On occasion of the birth of this blog, I thought it apt to write a few lines on the birth of Rome, a date celebrated here in the eternal city just last week. April 21st, 753 BC, Rome was founded. Or at least, that's how the legend goes.
I, for one, love legends. And I tend to believe them wholeheartedly. Sure, facts are great, archaeological evidence is terrific. But there's nothing like a good old-fashioned legend to get people really interested. Or is that just the tour guide in me talking? Regardless, Roman history is packed with legends, and none is more famous than that of Romulus and Remus, a story told first by Livy, a Roman historian active during the 1st century BC. To understand Rome, you must understand this legend.
27 hundred odd years ago, there was a princess (all good legends begin with a princess, I think you'll agree) of the kingdom of Alba Longa in the Alban hills, a settlement southeast of Rome. Her name was Rhea Silvia. Her father, King Numitor, was ousted by his younger brother, who then killed Numitor's only son, and forced Rhea Silvia to become a vestal virgin, a chaste priestess to the goddess of the hearth. Any vestal virgin who lost her virginity would be buried alive. A tidy way to cut off Numitor's heirs.
But lo and behold, (and this is where it starts to sound less like history and more like a myth) our young heroine was seduced by the god of war, Mars, while taking a nap in the forest. The result of this coupling was not one, but two twin boys. Tossed into the Tiber River, the abandoned newborns eventually washed ashore on the banks of what would eventually be called the Palatine Hill. It was here that a she-wolf, having lost her own cubs, nursed the twins until they could be adopted by a shepherd and his wife.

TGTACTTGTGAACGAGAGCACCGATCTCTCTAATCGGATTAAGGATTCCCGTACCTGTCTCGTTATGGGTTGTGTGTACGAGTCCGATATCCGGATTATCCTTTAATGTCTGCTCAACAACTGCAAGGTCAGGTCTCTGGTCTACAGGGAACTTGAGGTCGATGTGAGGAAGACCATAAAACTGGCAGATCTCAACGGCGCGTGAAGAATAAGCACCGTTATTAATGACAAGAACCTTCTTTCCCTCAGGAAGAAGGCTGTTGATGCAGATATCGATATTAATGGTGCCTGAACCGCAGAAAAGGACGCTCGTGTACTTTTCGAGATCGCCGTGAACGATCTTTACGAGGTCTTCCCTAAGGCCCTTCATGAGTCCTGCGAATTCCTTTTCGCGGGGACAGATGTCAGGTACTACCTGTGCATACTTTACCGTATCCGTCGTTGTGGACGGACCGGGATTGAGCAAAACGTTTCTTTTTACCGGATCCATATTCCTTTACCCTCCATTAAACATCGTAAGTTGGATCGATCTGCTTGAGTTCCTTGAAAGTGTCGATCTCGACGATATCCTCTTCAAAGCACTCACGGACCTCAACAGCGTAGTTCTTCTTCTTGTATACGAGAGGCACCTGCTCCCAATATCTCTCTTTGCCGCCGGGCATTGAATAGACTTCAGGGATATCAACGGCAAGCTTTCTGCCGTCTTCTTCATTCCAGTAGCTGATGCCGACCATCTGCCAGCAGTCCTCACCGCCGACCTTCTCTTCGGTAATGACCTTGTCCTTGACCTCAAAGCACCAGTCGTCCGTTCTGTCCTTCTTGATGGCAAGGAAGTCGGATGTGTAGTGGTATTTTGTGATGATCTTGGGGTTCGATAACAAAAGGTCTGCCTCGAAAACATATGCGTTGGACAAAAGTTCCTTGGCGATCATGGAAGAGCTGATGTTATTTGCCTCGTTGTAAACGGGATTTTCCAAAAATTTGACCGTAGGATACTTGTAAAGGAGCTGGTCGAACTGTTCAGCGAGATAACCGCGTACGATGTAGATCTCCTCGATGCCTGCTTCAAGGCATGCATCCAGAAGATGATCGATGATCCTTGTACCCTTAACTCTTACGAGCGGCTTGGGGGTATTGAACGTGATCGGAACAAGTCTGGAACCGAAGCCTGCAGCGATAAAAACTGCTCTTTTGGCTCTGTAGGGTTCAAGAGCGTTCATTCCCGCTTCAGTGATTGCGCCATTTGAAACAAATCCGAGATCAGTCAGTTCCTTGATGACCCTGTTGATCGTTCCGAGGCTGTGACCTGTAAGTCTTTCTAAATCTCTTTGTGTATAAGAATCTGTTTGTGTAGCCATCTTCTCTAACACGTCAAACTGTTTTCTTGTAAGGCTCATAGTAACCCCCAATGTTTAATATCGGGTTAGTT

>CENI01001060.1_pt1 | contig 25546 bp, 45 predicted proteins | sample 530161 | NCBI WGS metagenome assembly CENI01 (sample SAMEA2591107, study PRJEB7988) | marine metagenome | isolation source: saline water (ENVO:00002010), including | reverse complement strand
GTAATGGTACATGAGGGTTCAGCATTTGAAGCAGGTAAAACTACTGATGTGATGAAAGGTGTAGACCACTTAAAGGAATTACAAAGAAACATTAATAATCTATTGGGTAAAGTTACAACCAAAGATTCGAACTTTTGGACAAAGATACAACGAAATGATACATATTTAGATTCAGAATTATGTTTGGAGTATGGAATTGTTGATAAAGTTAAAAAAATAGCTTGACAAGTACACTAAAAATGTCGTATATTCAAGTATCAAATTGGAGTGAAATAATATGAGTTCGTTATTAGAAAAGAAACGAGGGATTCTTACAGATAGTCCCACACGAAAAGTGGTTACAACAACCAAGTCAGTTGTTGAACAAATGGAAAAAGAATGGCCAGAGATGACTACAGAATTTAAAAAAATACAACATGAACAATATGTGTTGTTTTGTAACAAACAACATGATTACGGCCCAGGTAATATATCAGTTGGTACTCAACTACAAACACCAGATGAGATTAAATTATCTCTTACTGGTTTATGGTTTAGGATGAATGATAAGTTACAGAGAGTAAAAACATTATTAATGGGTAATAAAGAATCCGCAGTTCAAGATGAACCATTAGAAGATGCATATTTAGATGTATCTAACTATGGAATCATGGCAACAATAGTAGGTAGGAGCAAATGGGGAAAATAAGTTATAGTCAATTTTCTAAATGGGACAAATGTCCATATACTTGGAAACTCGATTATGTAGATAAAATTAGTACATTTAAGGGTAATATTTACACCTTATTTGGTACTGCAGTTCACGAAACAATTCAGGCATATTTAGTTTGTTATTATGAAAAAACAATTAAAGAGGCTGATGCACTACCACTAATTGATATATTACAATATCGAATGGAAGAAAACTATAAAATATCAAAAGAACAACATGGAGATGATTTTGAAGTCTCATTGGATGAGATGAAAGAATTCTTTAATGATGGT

(It is interesting to note the the latin word for she-wolf, lupa, was also slang for prostitute. Perhaps there is some basis for this legend after all...)
Upon reaching adulthood, Romulus and Remus decide the hilly region north of the Tiber Island is an ideal place for a new kingdom. Both wanting to be king, they decide to look for a sign in the flights of birds. Romulus takes up position on the Palatine Hill, Remus on the Aventine. Six vultures fly over Remus, and twelve over Romulus. I'm betting you can guess where this is going. After a fight to the death, Romulus emerges victorious. He names the city after himself, founds the Roman Legions and the Roman Senate and becomes the first of the seven legendary kings of Rome.
Happy 2763rd birthday, Roma!
PS The first photo depicts the Capitoline She-Wolf. A bronze Etruscan work from the 5th century BC, it likely had nothing to do with the legend when it was created. The famous suckling twins were added in the late 15th century, most likely by the sculptor Antonio Pollaiolo. It has become the symbol of Rome, and can be seen anywhere, from the backs of buses to the Roma team's football jerseys. The second photo is Peter-Paul Ruben's painting Romulus and Remus.